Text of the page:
The sharing economy is transforming the way we do business

Businesses entering this arena have attracted considerable funding.
Picture: Shutterstock

Sharing isn’t new. Giving someone a ride, having a guest in your spare room, running errands for someone, participating in a stokvel — these are not revolutionary concepts. What is new is that now you are not helping a friend for free; you are providing these services to a stranger for a return.

Dubbed the ‘sharing economy’, this socio-economic ecosystem is being built around the sharing of human, physical and intellectual resources for mutual benefit and has the potential to replace the traditional corporate-centered model of doing business, argues Arun Sundararajan, a professor at New York University’s Stern School of Business in his book The Sharing Economy.

This type of disruptive change does not happen smoothly. In countries around the world, metered taxi operators have protested at the disruption caused by ride hailing service Uber and local authorities have wondered how to tax the mushrooming of Airbnb operators. On the other hand, the music industry, which was mauled by file-sharing services like Napster, is being revolutionised by music streaming apps like Spotify and Apple’s iTunes for which users pay a small fee.

Like it or hate it, the democratised sharing of access to goods and services is transforming 21st century business models and the services mentioned above are simply the tip of the iceberg.

As far back as 2011 Time magazine noted, “The sharing economy is one of the top ten ideas that will change the world”. It has now mushroomed into a billion dollar business and the Bank of America Meryl Lynch (BoAML) has labeled this “a global theme to watch” and explores the concept in a report called Uberfication: The global sharing economy.

The key to this economy lies in unlocking the value of unused or underused assets, which is enabled by technology that matches buyers and sellers to reduce market inefficiencies. This implies a shift away from the notion that a business needs to own the means of capital or production, which has dominated business thinking since the dawn of the steam engine.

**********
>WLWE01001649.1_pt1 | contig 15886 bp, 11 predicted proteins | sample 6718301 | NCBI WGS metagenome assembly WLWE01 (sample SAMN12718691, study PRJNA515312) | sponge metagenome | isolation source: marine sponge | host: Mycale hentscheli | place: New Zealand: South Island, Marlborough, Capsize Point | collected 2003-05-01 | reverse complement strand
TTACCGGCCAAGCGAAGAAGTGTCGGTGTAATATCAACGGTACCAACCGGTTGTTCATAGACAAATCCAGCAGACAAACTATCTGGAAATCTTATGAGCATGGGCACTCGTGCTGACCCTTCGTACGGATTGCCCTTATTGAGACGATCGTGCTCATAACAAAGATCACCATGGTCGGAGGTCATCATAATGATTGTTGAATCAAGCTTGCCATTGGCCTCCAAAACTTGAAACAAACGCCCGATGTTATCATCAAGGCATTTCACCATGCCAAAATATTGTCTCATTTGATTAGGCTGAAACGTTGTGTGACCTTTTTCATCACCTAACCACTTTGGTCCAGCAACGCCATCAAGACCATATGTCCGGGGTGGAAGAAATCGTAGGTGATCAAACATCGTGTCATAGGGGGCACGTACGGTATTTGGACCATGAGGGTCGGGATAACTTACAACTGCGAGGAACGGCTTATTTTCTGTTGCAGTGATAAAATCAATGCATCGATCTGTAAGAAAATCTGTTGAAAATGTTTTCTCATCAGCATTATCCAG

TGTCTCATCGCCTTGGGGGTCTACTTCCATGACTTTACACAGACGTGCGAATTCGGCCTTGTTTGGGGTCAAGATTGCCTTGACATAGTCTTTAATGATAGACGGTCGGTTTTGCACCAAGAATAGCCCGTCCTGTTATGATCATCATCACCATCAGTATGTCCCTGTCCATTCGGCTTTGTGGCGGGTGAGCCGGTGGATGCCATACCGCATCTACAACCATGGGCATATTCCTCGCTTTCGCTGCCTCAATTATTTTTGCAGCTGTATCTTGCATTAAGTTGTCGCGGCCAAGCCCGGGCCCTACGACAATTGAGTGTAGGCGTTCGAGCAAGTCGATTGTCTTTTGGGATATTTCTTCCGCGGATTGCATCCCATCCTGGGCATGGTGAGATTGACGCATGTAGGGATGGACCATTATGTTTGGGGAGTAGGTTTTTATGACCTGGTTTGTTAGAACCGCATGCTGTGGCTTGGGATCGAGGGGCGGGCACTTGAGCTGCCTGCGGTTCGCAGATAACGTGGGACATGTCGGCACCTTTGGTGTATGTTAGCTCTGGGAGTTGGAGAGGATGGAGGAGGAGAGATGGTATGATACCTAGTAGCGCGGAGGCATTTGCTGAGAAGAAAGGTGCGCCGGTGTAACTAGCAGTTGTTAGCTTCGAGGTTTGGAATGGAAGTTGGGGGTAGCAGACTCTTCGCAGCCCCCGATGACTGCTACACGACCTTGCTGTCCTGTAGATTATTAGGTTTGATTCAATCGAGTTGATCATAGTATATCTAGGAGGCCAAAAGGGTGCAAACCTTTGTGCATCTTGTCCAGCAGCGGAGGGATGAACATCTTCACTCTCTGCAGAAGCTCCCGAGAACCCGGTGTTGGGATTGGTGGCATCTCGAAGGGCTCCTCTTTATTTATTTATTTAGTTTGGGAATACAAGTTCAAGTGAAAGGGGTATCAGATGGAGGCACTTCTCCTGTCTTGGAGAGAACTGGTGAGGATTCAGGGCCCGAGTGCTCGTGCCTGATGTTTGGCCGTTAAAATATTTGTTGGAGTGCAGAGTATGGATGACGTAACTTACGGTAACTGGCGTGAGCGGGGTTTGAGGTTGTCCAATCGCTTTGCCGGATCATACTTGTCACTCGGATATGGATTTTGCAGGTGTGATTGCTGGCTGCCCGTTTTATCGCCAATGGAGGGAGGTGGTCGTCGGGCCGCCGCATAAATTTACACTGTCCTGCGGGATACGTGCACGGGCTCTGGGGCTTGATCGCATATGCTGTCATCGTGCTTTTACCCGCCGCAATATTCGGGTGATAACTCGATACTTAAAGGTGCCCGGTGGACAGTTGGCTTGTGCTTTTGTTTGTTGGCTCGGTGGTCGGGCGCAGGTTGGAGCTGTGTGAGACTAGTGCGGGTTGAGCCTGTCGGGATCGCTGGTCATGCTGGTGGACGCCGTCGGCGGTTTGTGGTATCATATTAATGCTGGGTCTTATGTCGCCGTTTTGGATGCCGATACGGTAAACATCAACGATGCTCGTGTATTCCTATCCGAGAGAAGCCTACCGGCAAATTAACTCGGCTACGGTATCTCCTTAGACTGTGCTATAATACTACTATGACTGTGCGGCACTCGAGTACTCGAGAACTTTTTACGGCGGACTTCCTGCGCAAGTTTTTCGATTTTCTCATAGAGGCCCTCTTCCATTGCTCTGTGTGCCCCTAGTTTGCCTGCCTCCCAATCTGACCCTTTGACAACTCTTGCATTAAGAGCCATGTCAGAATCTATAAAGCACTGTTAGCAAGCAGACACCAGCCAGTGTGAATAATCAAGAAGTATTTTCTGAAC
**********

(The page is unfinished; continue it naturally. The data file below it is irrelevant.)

Web technology is enabling the removal of the middleman by providing means to create efficiency and trust. This, in turn, is driving powerful social shifts, says collaboration thinking pioneer Rachel Botsman, author of What’s mine is yours: How collaborative consumption is changing the way we live.  “We are moving from a society of passive consumers to active and connected creators, collaborators, producers, financers, and providers.”

There are four key drivers of this change

What is driving this change is converging disruptive technological factors, says Felix Tran, an equity analyst with BoAML and author of the report. “Smartphones and apps provide the gateway, mobile internet fuels faster growth, location-based services mean whenever or wherever service provision, digital payments kill cash and recommendations and reviews are digitising trust.”

What is also changing is consumer values as people recognise that about 80% of their belongings are used just once a month. As society becomes more connected people are rethinking what ownership and sharing mean to them.

Economic realities are also forcing people to think about wealth and assets in a different way. “In an ongoing era of austerity, areas that have a high share of consumer wallet such as housing, transport and food are ripe for disruption in our view,” Tran says.

Environmental pressures are also changing people as people increasingly recognise that resources need to be used more efficiently.